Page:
In the face of global uncertainties ranging from geopolitical tensions to inflation, a concerning trend is emerging among the Gen Z population in the United Arab Emirates (UAE) – ‘doom spending.’ Financial experts in the nation are raising alarms about the implications of this behaviour, which involves individuals, primarily Gen Z, resorting to maxing out credit cards and accumulating debt to fund extravagant purchases and experiences as a coping mechanism for economic uncertainty.
Understanding doom spending
Doom spending, a term recently coined by personal finance experts, refers to a reckless form of spending where individuals sacrifice long-term financial well-being for short-term pleasure and gratification. Stuart Porter, a Wealth Coach and Chartered Financial Planner, emphasises that this behaviour is not exclusive to Gen Z and has been observed for years, manifesting in purchases such as jewellery, electronic gadgets, and luxurious vacations financed through credit cards without the means to repay in full.
Mike Coady, a Financial Advisor in the UAE, attributes doom spending to a sense of pessimism, rooted in the belief that an uncertain future, whether due to global crises or personal challenges, justifies enjoying the present without much regard for future financial implications.
Why Gen Z in the UAE is doom spending
The use of the term ‘doom spending’ is particularly prevalent among Gen Z in the UAE, and Coady points to several factors contributing to this trend. Firstly, the constant exposure to social media plays a significant role. Growing up in a digital age where instant gratification and consumerism are glorified, Gen Z often seeks immediate fulfillment through spending as a response to anxiety about an unpredictable future. The unique pressures faced by expats in the UAE, coupled with a conspicuous consumption culture, further contribute to doom spending becoming a popular practice among young adults.
Consequences of doom spending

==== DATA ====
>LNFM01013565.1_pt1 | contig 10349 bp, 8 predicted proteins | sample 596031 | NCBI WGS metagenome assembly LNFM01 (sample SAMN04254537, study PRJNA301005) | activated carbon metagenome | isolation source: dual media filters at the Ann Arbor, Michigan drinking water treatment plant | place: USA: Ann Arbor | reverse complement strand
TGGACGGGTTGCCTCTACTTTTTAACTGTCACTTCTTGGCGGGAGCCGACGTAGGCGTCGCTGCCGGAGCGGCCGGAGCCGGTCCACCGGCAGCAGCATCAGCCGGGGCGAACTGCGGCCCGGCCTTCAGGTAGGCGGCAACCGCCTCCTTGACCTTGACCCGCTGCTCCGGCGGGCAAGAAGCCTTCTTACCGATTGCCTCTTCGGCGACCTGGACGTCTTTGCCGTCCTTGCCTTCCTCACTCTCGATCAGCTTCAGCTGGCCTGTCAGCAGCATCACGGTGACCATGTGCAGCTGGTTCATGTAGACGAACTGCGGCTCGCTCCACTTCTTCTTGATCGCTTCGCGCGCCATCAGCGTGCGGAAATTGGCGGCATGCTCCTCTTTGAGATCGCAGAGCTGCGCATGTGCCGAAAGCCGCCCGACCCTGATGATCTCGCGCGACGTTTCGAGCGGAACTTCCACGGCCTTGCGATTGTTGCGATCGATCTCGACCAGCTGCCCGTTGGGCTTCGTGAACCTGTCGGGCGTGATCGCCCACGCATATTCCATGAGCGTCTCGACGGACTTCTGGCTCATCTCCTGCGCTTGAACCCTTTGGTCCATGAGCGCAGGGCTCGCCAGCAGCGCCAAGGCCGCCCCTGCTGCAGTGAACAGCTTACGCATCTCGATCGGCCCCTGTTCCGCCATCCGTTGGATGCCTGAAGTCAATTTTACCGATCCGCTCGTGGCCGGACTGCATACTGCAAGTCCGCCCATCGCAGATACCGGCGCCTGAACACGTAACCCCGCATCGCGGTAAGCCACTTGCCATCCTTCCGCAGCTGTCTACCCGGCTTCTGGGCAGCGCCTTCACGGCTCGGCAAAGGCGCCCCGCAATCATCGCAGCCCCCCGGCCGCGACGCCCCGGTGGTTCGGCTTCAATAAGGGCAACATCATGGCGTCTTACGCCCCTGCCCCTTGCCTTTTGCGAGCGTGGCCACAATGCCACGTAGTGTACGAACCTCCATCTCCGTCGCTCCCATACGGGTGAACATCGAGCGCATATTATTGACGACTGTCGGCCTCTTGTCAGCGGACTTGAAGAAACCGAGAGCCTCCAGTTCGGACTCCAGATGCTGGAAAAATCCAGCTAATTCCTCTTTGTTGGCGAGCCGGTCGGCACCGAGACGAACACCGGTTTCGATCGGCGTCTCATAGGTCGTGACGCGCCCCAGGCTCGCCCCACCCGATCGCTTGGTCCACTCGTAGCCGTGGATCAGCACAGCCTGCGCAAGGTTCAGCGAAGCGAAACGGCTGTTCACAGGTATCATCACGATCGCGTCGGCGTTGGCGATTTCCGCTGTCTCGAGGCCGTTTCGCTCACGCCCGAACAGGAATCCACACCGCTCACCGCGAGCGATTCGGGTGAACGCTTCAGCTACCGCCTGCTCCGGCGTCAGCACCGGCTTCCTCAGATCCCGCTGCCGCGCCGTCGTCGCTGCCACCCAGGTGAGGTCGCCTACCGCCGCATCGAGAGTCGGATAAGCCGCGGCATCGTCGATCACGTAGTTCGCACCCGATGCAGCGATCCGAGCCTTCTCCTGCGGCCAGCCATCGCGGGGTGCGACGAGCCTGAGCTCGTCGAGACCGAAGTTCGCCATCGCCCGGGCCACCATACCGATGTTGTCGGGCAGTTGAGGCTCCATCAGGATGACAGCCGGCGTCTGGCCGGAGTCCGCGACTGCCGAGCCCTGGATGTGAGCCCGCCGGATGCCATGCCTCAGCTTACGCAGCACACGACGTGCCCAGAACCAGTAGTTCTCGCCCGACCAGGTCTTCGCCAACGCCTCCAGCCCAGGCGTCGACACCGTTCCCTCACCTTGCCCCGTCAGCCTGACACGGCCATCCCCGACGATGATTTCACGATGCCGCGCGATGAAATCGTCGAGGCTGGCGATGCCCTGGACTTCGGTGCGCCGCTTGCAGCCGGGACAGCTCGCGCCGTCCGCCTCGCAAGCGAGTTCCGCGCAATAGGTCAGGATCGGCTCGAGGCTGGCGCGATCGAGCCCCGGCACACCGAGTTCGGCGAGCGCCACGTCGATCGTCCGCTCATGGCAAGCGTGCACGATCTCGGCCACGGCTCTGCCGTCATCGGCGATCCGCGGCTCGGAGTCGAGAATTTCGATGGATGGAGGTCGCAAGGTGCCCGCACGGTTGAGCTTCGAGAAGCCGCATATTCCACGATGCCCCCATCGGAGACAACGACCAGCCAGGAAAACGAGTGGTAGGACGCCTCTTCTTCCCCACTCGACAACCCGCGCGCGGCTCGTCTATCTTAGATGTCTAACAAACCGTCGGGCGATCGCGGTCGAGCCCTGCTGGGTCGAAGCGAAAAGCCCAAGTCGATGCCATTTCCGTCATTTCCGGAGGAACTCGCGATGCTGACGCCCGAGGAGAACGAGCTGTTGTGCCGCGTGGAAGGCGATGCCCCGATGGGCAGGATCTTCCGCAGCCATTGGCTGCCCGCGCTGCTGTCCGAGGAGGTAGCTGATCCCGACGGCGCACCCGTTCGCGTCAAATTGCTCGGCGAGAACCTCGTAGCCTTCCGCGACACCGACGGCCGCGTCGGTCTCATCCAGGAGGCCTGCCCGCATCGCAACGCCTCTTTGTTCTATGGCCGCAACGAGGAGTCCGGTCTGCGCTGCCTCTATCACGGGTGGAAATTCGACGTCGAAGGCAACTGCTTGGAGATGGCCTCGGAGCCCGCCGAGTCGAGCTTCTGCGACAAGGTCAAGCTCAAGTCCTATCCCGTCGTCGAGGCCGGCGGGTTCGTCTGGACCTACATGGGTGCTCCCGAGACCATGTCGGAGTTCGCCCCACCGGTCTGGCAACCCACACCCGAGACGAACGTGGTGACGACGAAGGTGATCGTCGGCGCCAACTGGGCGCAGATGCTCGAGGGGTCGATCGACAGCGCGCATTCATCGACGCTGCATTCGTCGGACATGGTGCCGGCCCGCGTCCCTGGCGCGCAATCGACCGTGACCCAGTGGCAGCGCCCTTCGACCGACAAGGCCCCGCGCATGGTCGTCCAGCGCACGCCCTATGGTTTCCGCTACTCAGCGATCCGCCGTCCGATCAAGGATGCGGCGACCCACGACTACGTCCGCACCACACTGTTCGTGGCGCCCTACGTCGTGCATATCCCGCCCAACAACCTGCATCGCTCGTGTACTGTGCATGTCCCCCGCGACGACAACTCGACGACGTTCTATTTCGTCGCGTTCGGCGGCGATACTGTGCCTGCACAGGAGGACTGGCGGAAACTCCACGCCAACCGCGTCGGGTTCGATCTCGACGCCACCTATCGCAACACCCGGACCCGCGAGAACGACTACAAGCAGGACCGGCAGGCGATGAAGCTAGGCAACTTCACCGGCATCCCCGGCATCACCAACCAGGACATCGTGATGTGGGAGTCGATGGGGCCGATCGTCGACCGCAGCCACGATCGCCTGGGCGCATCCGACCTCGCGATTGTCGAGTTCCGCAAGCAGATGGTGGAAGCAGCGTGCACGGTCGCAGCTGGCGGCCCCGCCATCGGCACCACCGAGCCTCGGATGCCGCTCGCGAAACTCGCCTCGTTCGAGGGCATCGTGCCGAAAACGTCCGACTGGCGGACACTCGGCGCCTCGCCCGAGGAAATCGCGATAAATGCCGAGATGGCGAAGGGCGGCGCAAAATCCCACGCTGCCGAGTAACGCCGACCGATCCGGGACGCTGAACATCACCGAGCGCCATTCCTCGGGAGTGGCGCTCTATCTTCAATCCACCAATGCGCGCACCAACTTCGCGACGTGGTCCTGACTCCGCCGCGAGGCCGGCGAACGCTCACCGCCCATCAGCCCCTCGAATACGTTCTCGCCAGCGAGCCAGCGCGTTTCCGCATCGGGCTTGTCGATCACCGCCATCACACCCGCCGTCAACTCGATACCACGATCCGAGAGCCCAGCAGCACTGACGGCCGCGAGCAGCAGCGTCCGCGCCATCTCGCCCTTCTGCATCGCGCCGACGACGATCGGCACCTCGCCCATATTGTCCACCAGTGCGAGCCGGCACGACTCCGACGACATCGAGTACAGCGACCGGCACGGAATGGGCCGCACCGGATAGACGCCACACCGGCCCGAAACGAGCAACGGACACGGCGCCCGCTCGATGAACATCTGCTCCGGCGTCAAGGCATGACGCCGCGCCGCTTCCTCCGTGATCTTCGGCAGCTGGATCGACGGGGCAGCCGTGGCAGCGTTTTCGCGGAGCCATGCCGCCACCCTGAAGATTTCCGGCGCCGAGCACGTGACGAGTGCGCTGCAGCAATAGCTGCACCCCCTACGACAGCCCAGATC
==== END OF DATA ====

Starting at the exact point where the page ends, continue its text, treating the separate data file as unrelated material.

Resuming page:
Financial analysts stress the serious consequences of doom spending, affecting both individuals and the country’s economy. Porter highlights that for individuals, doom spending can lead to debt accumulation, impaired savings, strained relationships, and adverse effects on mental health. Excessive spending on non-essential items also leaves little room for saving for important financial goals.
On a societal level, doom spending contributes to economic instability as irresponsible spending leads to increased debt levels and reduced consumer confidence. Wealth inequality may worsen, with financially vulnerable individuals disproportionately affected. Governments may need to intervene to stabilise the economy, potentially resulting in policy changes or stimulus programs with fiscal implications.
Psychological factors behind doom spending
Porter identifies psychological factors contributing to doom spending, including impulse control issues, FOMO (fear of missing out), emotional states influencing spending behaviour, social influence, and a lack of financial education. Addictive behaviours, such as compulsive buying or shopping addiction, may be fuelled by an underlying psychological need or desire.
Addressing doom spending: Strategies for individuals and companies
To address doom spending, financial experts recommend establishing realistic and disciplined budgeting processes aligned with income and financial goals. Creating short-term and long-term financial goals can help individuals focus on meaningful spending, while automating savings and investments reduces the temptation to spend impulsively.
Building an emergency fund is crucial to alleviate financial stress, and education about personal finance is emphasised to shift perspectives from short-term gratification to long-term financial health. Experts stress the importance of empathy and understanding in guiding individuals towards healthier financial behaviours, with a focus on raising awareness about the psychological aspects of spending and the long-term impact of financial choices.
As doom spending becomes a noticeable trend among UAE Gen Z, a comprehensive understanding of its causes and consequences is crucial. Addressing this behaviour requires a collective effort from individuals, companies, and financial experts to promote financial literacy, responsible spending, and a shift towards sustainable financial habits for the future.